After the failure of the German 1918 spring offensive (operation Michael, operation George and operation Blücher), the Allied army, placed under the command of General Ferdinand Foch, launched the counter-attack on 8 August. This period which ends on 11 November 1918 was named the «Hundred Days Offensive».

Weapons and techniques are now combined in a new tactic: the infantry sections advance behind the rolling blockades of the artillery, preceded by tanks and armoured vehicles. Aircraft destroy targets on the ground and identify enemy positions or the progress of the troops.

General Ludendorff (general-in-chief of the German army) has called the day of 8 August the “dark day of the German army» because he came to understand that Germany could no longer win the war.
The third battle of Picardy will take place from 8 August to 8 September 1918; the goal is to reduce the salient of Montdidier by two French-British armies and clear the Paris- Amiens way. The city is in Canadian hands on 11 August. After this battle, the Canadian corps became an integral part of the British first army. The Canadian corps distinguishes itself during the battles of the Scarpe (from 26 to 30 August) and the Drocourt-Quéant line (2-3 September).

Then follows the assault against the «Hindenburg line» behind which the German troops retreated. It starts on 2 September and ends on 11 October 1918. It is a series of battles such as those of Savy Dallon (10 September), Havrincourt (12 September), Vauxaillon (14 September) and Epehy (18 September), followed by combats on the canal du Nord (from 27 September to 1 October).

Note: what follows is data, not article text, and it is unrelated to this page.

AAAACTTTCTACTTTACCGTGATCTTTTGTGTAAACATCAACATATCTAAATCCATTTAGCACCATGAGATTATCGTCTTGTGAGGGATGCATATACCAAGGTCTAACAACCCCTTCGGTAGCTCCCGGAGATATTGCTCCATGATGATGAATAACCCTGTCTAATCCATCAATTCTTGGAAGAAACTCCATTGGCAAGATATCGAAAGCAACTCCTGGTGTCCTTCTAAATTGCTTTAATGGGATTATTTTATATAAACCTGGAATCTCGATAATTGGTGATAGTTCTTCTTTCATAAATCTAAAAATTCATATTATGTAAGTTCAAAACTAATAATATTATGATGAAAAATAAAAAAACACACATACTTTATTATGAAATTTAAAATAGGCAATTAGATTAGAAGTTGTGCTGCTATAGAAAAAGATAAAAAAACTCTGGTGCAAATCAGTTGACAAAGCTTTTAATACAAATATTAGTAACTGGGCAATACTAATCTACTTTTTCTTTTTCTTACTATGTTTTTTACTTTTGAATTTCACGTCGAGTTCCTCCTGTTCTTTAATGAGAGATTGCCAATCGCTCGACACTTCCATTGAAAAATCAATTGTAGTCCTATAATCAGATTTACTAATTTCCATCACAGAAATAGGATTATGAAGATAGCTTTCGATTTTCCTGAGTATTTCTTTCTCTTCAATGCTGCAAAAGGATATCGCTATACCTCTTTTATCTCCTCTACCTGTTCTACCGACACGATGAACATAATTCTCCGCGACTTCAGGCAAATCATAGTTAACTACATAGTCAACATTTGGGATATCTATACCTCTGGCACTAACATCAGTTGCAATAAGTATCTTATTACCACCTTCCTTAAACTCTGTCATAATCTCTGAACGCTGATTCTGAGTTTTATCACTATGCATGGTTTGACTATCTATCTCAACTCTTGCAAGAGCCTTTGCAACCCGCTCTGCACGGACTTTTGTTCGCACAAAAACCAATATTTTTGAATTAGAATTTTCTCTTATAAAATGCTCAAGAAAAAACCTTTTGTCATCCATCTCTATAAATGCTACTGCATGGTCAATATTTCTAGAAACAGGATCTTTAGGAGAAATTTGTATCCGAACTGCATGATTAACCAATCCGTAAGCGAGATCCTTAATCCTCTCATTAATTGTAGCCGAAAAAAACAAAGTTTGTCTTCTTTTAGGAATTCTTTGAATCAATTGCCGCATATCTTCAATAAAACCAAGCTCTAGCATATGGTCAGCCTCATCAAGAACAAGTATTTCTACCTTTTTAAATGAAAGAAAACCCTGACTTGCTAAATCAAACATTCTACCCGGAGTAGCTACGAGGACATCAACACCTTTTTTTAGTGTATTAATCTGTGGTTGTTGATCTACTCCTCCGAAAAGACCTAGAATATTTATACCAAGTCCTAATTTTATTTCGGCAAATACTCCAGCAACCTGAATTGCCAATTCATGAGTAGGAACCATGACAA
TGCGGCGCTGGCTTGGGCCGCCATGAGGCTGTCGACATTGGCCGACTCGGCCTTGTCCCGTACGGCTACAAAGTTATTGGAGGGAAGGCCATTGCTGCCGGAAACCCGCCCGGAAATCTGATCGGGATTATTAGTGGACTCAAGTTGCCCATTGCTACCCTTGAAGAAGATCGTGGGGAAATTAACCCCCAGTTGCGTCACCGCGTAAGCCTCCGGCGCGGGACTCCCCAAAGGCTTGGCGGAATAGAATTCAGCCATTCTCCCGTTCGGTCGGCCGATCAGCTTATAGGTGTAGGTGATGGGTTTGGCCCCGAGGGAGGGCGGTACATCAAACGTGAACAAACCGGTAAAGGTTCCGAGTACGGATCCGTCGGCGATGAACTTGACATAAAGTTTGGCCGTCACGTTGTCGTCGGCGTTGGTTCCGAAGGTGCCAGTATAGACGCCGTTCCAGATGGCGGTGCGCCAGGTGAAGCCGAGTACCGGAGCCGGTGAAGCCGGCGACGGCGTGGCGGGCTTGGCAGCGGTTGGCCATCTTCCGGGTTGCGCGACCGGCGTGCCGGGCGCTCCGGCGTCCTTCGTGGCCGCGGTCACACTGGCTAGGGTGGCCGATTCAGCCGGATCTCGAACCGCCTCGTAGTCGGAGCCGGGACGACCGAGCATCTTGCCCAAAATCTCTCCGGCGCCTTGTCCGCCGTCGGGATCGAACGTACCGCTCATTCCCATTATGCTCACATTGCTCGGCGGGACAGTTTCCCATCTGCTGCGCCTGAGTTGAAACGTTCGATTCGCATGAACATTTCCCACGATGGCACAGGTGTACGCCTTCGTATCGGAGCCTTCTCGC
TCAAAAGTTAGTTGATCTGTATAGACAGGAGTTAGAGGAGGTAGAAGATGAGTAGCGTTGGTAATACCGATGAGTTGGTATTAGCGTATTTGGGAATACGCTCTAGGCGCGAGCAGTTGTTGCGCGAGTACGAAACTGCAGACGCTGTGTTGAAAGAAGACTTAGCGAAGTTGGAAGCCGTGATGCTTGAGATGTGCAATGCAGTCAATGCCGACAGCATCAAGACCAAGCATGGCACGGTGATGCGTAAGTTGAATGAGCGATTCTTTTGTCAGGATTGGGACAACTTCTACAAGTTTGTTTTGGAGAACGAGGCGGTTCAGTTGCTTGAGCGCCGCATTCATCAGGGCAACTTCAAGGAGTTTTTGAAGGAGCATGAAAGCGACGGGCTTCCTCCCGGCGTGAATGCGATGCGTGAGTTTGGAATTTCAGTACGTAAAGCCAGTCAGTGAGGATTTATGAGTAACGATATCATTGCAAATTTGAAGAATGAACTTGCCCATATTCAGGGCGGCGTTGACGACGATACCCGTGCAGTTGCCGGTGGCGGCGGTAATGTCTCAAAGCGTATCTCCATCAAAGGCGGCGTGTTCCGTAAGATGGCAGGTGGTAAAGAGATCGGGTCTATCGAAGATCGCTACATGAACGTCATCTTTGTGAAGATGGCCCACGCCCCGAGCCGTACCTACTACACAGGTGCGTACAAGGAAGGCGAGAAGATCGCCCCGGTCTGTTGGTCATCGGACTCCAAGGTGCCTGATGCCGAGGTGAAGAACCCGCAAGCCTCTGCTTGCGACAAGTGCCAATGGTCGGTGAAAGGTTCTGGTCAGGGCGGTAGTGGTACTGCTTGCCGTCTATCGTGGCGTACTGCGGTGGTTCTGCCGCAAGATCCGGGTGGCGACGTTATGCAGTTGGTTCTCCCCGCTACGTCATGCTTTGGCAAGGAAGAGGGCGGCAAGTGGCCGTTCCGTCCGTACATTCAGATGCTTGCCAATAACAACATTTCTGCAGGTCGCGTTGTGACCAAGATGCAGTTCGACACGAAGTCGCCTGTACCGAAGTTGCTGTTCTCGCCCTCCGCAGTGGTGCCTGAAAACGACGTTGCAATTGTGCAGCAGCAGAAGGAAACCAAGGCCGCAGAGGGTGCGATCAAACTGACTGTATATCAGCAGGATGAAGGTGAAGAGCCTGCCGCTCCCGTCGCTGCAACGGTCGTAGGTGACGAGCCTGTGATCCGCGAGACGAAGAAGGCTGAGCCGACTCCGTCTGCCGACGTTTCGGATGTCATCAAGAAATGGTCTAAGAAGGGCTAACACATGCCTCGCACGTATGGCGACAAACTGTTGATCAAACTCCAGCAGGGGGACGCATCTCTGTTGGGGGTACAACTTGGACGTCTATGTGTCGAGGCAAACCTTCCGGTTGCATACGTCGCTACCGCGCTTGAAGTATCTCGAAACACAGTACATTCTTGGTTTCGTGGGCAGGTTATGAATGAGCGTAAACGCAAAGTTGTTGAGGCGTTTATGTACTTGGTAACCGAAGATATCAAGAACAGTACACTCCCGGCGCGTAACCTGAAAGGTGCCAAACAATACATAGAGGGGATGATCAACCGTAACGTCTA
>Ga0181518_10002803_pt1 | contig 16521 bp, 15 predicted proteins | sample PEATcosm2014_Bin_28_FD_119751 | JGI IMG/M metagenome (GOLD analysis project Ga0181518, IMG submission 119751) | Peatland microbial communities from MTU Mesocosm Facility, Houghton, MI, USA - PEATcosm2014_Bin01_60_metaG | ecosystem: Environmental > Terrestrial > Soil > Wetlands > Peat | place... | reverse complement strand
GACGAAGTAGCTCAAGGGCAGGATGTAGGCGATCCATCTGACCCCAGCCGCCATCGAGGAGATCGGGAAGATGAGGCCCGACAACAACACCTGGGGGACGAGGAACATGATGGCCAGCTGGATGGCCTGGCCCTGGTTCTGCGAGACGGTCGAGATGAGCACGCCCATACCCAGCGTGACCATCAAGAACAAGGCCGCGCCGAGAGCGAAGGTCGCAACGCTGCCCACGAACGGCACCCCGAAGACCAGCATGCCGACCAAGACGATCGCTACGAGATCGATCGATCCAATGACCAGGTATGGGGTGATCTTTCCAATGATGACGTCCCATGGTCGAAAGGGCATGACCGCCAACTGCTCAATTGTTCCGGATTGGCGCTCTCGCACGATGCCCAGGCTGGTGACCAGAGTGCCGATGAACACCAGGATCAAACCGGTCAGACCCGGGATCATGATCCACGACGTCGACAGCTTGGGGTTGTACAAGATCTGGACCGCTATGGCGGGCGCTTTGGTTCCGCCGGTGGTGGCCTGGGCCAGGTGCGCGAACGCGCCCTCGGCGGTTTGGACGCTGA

On 27 September the attack on the strongest position of this line starts. General Currie developed a bold and remarkable plan that allows the Canadian corps to go through the Canal du Nord in full and to open a breach in the three German defence lines.

Heavy fighting will ensue until the capture of Cambrai (from 27 September to 11 October) and on 11 October, the Canadian corps reached the canal of the Sensée. Missions still continue by the taking of the Mont Houy (29 October), the Liberation of Valenciennes (1 and 2 November) before reaching Mons, the day of the signature of the Armistice.

This offensive, however, has a price: 45,000 losses (dead, wounded and missing) among the Canadians.